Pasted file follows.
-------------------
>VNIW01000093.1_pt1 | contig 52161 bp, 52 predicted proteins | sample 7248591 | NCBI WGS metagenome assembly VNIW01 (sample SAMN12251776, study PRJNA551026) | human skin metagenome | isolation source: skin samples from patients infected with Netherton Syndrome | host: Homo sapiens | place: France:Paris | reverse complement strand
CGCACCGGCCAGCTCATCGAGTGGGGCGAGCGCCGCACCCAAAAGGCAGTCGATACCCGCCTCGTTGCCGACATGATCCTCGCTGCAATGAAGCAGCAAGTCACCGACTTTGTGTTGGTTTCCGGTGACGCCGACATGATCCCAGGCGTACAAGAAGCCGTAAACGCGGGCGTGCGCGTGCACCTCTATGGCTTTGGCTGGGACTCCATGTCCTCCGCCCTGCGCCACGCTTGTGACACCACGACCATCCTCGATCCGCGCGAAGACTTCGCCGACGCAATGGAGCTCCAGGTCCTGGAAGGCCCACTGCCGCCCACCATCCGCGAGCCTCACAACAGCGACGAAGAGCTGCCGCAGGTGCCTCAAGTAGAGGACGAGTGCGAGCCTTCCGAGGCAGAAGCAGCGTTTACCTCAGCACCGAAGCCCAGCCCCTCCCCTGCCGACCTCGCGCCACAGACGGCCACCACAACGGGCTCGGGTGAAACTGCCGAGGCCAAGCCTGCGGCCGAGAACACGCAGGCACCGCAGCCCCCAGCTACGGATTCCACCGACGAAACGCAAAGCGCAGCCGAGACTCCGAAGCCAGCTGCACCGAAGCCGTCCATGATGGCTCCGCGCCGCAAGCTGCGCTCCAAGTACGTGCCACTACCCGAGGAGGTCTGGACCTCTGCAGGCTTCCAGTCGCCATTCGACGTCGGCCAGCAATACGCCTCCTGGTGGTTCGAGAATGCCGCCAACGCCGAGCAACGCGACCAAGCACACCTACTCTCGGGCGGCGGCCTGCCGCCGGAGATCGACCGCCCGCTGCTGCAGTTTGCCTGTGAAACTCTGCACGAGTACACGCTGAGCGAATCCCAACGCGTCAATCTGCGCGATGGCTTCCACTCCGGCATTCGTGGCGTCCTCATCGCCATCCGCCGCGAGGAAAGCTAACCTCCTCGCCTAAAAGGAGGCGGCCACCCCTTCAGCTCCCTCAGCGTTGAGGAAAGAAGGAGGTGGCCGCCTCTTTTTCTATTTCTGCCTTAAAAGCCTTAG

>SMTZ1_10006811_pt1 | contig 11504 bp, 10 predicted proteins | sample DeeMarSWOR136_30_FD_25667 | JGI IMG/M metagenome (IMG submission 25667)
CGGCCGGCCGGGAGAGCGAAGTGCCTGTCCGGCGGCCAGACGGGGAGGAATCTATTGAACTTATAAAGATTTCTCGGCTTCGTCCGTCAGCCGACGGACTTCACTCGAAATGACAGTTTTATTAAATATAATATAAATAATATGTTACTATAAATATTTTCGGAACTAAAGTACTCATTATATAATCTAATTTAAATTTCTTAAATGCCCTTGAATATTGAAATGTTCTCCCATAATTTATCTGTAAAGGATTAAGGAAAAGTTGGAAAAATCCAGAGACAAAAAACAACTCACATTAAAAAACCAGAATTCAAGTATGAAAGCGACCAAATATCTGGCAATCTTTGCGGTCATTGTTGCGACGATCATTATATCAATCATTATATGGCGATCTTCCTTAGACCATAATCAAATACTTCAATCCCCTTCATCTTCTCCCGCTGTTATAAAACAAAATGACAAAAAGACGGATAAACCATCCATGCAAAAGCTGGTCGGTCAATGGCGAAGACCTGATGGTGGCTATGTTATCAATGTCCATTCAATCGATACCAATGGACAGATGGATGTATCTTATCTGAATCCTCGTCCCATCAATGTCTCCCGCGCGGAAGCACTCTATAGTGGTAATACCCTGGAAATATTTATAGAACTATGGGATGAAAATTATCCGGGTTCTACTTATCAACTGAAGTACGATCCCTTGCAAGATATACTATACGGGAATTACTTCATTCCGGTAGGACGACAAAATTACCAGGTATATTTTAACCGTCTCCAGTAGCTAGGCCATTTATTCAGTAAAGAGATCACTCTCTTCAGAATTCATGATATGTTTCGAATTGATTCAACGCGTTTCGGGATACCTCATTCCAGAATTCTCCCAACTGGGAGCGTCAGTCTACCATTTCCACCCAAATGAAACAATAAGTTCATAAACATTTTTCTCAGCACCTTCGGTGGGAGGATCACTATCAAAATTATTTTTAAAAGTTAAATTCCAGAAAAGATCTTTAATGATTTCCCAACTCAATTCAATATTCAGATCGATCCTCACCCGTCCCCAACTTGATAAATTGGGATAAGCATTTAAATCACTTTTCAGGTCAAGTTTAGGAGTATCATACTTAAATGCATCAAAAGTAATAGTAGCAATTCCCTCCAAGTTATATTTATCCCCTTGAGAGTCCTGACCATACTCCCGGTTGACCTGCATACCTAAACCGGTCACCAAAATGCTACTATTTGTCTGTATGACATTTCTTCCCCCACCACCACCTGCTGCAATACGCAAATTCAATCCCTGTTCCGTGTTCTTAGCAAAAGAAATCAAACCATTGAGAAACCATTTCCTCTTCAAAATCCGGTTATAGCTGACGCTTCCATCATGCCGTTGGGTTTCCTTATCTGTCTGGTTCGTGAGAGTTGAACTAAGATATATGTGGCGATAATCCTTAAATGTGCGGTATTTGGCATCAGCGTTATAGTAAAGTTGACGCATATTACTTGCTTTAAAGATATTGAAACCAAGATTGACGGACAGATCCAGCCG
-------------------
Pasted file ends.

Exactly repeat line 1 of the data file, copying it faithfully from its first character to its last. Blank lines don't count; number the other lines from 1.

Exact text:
>VNIW01000093.1_pt1 | contig 52161 bp, 52 predicted proteins | sample 7248591 | NCBI WGS metagenome assembly VNIW01 (sample SAMN12251776, study PRJNA551026) | human skin metagenome | isolation source: skin samples from patients infected with Netherton Syndrome | host: Homo sapiens | place: France:Paris | reverse complement strand